My first conscious encounter with the work of Kinji Fukasaku wasn’t auspicious. I saw Message from Space (1978) on its theatrical release, just another silly Star Wars knock-off and nowhere near as entertaining as Jimmy T. Murakami’s Battle Beyond the Stars (1980), which came out a couple of years later. Message also made me aware of the earlier release of The Green Slime (1968), a movie with a very bad reputation, so Fukasaku seemed to be of little interest. (I’d also seen Tora! Tora! Tora!  on its theatrical release, but his name hadn’t registered at the time, no doubt a result of cultural prejudice – that was a “Richard Fleischer movie”.)
Then, two decades later, I got my hands on a DVD of Battle Royale (1999) and I was blown away. How on Earth had this movie, with its fierce energy, been made by a seventy-year-old filmmaker? I immediately went in search of other films, quickly discovering a remarkable range of work in multiple genres – crime noir, yakuza stories, sensitive dramas like The Geisha House (1998, made just before Battle Royale for a remarkable contrast), strange unclassifiable films like Black Rose Mansion (1969), a perverse slice of erotic noir starring female impersonator Akihiro Miwa as a singer who’s the object of several men’s lust. He had also made a number of samurai films with a brutally harsh view of the history underlying the genre – it was as I accumulated Fukasaku’s movies on disk that I realized I’d actually seen one of these in a theatre a couple of decades earlier; Shogun’s Samurai (1978) was the first movie I saw when I went to live in Hong Kong for a while in 1980-81, but again the director hadn’t registered at the time. That bleak and violent refutation of samurai nobility had been made immediately before Message from Space, as another indication of his range. As I discovered more of his work, he quickly became one of my favourite Japanese directors.
Given the harsh view of modern Japan shown in his yakuza movies, it’s not surprising that Fukasaku had no romantic illusions about the past. His samurai movies are blunt and brutal, their stories stripped of any aesthetic elegance which might distract from their unblinking attention to the social, political and philosophical underpinnings of feudal Japan. His Sword of Vengeance (1978) remains my favourite version of the famous story of the 47 ronin, usually presented as a tragedy rooted in the idea of honour and sacrifice, but in Fukasaku’s hands an unflinching depiction of senseless violence and wasted lives.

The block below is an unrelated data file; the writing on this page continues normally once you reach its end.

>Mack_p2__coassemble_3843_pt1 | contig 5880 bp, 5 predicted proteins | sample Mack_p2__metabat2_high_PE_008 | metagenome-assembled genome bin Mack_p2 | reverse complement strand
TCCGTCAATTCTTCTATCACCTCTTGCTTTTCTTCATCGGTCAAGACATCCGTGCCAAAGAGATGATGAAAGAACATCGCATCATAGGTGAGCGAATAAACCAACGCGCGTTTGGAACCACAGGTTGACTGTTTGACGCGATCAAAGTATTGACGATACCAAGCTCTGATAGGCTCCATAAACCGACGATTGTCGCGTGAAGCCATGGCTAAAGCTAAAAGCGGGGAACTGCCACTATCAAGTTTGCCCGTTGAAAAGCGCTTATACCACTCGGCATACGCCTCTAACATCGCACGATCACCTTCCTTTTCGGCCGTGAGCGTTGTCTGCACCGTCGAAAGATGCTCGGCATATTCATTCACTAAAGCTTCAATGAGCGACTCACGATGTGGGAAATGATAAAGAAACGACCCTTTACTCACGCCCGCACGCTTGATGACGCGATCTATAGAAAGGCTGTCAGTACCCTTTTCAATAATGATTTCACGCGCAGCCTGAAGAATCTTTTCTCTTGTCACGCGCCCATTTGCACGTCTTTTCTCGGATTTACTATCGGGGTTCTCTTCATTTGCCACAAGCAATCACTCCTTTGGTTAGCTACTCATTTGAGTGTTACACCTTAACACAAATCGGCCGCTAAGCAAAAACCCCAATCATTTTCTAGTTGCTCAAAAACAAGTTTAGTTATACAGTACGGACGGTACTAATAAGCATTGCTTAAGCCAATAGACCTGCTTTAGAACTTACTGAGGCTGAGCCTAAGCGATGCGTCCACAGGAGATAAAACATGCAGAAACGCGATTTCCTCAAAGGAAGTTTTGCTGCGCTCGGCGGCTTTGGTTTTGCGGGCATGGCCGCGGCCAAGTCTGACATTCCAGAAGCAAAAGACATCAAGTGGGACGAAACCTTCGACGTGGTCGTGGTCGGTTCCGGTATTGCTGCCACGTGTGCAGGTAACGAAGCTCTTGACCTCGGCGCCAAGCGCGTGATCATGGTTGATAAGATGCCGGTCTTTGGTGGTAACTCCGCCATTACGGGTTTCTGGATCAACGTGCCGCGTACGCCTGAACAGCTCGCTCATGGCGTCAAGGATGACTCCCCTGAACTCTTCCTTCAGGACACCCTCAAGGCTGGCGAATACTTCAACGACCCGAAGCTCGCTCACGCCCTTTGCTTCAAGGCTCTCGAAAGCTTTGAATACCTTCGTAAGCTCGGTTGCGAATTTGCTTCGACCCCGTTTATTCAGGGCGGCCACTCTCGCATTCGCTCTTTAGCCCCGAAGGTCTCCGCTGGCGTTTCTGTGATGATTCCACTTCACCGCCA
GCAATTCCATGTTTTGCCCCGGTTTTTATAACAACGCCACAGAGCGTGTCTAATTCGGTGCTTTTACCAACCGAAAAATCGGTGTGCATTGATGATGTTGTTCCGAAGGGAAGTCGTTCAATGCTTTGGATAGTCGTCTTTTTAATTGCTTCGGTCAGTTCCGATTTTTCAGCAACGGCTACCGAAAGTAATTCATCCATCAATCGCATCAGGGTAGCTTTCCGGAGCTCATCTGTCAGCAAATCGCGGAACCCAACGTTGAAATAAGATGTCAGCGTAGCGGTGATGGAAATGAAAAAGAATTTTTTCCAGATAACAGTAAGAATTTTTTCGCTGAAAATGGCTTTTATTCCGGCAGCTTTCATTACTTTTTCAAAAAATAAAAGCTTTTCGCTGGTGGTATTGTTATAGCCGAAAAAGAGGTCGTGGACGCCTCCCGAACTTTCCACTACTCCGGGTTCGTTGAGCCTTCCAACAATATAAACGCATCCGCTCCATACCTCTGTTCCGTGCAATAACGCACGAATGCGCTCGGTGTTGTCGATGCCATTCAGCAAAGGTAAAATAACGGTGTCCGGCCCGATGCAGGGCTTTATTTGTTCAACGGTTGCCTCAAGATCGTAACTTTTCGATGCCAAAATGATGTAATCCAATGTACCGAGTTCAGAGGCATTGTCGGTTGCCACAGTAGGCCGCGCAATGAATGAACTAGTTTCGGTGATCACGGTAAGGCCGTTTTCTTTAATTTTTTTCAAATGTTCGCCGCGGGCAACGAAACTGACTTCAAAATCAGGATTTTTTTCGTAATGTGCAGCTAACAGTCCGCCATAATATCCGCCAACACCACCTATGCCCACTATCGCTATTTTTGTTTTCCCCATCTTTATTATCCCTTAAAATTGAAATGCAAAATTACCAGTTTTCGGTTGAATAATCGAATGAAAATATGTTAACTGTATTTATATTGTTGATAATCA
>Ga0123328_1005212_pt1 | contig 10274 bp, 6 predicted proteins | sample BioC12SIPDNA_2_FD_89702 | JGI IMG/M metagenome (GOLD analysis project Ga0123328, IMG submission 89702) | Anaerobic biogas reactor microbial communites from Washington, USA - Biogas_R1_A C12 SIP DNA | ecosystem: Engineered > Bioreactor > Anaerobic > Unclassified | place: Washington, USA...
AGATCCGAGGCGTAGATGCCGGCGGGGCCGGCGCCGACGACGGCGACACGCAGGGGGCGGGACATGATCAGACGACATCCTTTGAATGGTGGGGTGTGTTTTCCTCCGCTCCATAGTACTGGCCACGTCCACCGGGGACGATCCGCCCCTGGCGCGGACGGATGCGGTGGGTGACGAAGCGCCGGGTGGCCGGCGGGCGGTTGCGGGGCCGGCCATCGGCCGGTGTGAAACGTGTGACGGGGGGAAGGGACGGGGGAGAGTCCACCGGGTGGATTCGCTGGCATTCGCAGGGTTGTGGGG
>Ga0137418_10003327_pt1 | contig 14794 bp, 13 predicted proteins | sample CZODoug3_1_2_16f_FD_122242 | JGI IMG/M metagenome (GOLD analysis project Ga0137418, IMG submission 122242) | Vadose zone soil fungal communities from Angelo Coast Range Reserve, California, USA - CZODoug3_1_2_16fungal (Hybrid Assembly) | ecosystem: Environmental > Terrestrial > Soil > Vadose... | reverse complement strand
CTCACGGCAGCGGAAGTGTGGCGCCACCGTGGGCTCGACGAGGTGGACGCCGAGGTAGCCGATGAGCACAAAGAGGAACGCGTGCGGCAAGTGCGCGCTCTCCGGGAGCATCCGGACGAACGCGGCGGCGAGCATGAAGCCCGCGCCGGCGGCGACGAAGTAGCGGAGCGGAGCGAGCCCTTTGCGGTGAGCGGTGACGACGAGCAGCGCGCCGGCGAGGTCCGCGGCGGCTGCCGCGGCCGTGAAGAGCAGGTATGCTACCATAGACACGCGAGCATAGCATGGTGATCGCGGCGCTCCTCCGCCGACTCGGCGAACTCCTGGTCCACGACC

But alongside his revisionist historical films, Fukasaku also made a couple of movies which combined the chanbara with supernatural elements, adding overt fantasy-horror tropes to the historical horrors. In Legend of the Eight Samurai (1987), a princess is aided by the eight samurai against a clan of ghost warriors who want her skin to resurrect their dead lord. Samurai Reincarnation (1981), however, roots its horror in a historical reality. The Shogunate managed to retain its power for so long in part because it sealed Japan off from outside influences, one of which was Christianity which had gained a foothold in the 16th Century. When Christians aligned themselves with a peasant uprising in the mid-17th Century, the Shogunate banned them outright as a threat to Japan. (This repression was also the basis for Masahiro Shinoda’s Silence .)
The torture and killing of missionaries culminated in the massacre of an estimated thirty-seven-thousand Christians in 1638 in the wake of the peasant rebellion. This is where Fukasaku’s film begins, with the forces of the Shogunate celebrating their victory beside a plain piled high with slaughtered Christians, some of whom are hung from crosses. Among the crucified is Shiro Amakusa (Kenji Sawada), leader of the rebellion, who by force of will returns from death having made a pact with the forces of darkness because his god has failed him. Summoning occult powers, he lays waste to the victors and then proceeds to locate and resurrect a number of historical figures who have unfinished business in the world, forming a small personal company with which he sets out to destroy the Shogunate.
Given the lengthy intro – a series of chapters dealing with each of the four figures Amakusa revives – and the massacre which motivates his desire for revenge, viewer sympathy tends to lie with him, but the film’s hero is actually Jubei Yagyu (Sonny Chiba), son of one of the Shogun’s master swordsmen. He is tasked with stopping the spirit warriors before they unleash Hell on Earth, a mission complicated by the fact that one of Amakusa’s warriors is Jubei’s own father (played by Lone Wolf and Cub’s Tomisaburô Wakayama himself).
With its striking cinematography by Kiyoshi Hasegawa, rousing score by Hozan Yamamoto, excellent cast (which also includes Ken Ogata as Musashi Miyamoto, and Hiroyuki Sanada, who later starred in Yôji Yamada’s elegiac The Twilight Samurai ), and its breathless pace, Samurai Reincarnation is Fukasaku at the top of his form, transforming history into furious entertainment with a fiery climax which apparently was extremely dangerous for Chiba and Sawada, who fight their final duel amid a raging fire as the Shogun’s palace burns.
The Masters of Cinema disk presents the film in a colourful 2K restoration, displaying a lot of detail even in the many dark scenes. There’s a commentary from Tom Mes and a twenty-five minute discursive interview with Kenta Fukasaku, the director’s son, who discusses the film, reminisces about his father and talks about hanging out with Sonny China when he was young. This release is a nice beginning; hopefully Eureka will put out more of Fukasaku’s work in new restorations.